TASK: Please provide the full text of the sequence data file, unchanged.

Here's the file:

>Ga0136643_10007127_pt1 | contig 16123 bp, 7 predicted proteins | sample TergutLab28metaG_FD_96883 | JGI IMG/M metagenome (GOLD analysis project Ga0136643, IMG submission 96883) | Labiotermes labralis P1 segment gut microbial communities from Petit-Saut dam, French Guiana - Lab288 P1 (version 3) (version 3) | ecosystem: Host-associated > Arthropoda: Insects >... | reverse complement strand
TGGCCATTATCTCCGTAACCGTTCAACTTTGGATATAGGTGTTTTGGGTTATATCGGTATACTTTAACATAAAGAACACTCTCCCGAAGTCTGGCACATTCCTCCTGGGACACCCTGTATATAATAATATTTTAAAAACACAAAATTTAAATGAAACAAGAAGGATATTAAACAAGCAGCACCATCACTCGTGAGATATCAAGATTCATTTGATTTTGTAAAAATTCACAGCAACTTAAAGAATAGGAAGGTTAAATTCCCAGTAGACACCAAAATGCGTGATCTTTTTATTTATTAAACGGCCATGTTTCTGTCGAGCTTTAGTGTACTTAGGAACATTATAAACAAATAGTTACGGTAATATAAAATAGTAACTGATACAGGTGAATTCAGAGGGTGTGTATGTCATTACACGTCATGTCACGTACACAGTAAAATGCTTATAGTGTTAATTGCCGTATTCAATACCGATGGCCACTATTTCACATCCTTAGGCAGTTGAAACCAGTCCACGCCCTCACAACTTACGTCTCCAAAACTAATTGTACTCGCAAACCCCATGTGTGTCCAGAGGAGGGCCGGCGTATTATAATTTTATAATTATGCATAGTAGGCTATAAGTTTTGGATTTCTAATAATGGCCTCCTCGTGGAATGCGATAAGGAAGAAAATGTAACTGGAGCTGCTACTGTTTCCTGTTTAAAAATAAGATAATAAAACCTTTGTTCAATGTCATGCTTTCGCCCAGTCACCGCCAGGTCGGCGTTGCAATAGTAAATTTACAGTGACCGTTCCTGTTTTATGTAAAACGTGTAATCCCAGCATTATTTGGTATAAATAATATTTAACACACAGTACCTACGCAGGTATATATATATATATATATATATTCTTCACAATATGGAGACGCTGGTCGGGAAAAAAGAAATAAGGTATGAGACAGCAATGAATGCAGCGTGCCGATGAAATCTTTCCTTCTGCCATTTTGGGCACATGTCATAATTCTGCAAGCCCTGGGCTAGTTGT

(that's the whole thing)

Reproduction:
>Ga0136643_10007127_pt1 | contig 16123 bp, 7 predicted proteins | sample TergutLab28metaG_FD_96883 | JGI IMG/M metagenome (GOLD analysis project Ga0136643, IMG submission 96883) | Labiotermes labralis P1 segment gut microbial communities from Petit-Saut dam, French Guiana - Lab288 P1 (version 3) (version 3) | ecosystem: Host-associated > Arthropoda: Insects >... | reverse complement strand
TGGCCATTATCTCCGTAACCGTTCAACTTTGGATATAGGTGTTTTGGGTTATATCGGTATACTTTAACATAAAGAACACTCTCCCGAAGTCTGGCACATTCCTCCTGGGACACCCTGTATATAATAATATTTTAAAAACACAAAATTTAAATGAAACAAGAAGGATATTAAACAAGCAGCACCATCACTCGTGAGATATCAAGATTCATTTGATTTTGTAAAAATTCACAGCAACTTAAAGAATAGGAAGGTTAAATTCCCAGTAGACACCAAAATGCGTGATCTTTTTATTTATTAAACGGCCATGTTTCTGTCGAGCTTTAGTGTACTTAGGAACATTATAAACAAATAGTTACGGTAATATAAAATAGTAACTGATACAGGTGAATTCAGAGGGTGTGTATGTCATTACACGTCATGTCACGTACACAGTAAAATGCTTATAGTGTTAATTGCCGTATTCAATACCGATGGCCACTATTTCACATCCTTAGGCAGTTGAAACCAGTCCACGCCCTCACAACTTACGTCTCCAAAACTAATTGTACTCGCAAACCCCATGTGTGTCCAGAGGAGGGCCGGCGTATTATAATTTTATAATTATGCATAGTAGGCTATAAGTTTTGGATTTCTAATAATGGCCTCCTCGTGGAATGCGATAAGGAAGAAAATGTAACTGGAGCTGCTACTGTTTCCTGTTTAAAAATAAGATAATAAAACCTTTGTTCAATGTCATGCTTTCGCCCAGTCACCGCCAGGTCGGCGTTGCAATAGTAAATTTACAGTGACCGTTCCTGTTTTATGTAAAACGTGTAATCCCAGCATTATTTGGTATAAATAATATTTAACACACAGTACCTACGCAGGTATATATATATATATATATATATTCTTCACAATATGGAGACGCTGGTCGGGAAAAAAGAAATAAGGTATGAGACAGCAATGAATGCAGCGTGCCGATGAAATCTTTCCTTCTGCCATTTTGGGCACATGTCATAATTCTGCAAGCCCTGGGCTAGTTGT